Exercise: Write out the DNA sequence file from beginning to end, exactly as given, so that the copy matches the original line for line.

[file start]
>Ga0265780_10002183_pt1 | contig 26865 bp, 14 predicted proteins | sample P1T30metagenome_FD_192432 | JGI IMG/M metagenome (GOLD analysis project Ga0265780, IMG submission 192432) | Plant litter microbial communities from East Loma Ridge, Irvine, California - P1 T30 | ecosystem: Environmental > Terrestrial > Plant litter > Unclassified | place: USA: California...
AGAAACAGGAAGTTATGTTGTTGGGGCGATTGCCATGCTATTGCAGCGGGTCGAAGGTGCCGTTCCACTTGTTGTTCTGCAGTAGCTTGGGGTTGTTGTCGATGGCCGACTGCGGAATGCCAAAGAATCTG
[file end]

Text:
>Ga0265780_10002183_pt1 | contig 26865 bp, 14 predicted proteins | sample P1T30metagenome_FD_192432 | JGI IMG/M metagenome (GOLD analysis project Ga0265780, IMG submission 192432) | Plant litter microbial communities from East Loma Ridge, Irvine, California - P1 T30 | ecosystem: Environmental > Terrestrial > Plant litter > Unclassified | place: USA: California...
AGAAACAGGAAGTTATGTTGTTGGGGCGATTGCCATGCTATTGCAGCGGGTCGAAGGTGCCGTTCCACTTGTTGTTCTGCAGTAGCTTGGGGTTGTTGTCGATGGCCGACTGCGGAATGCCAAAGAATCTG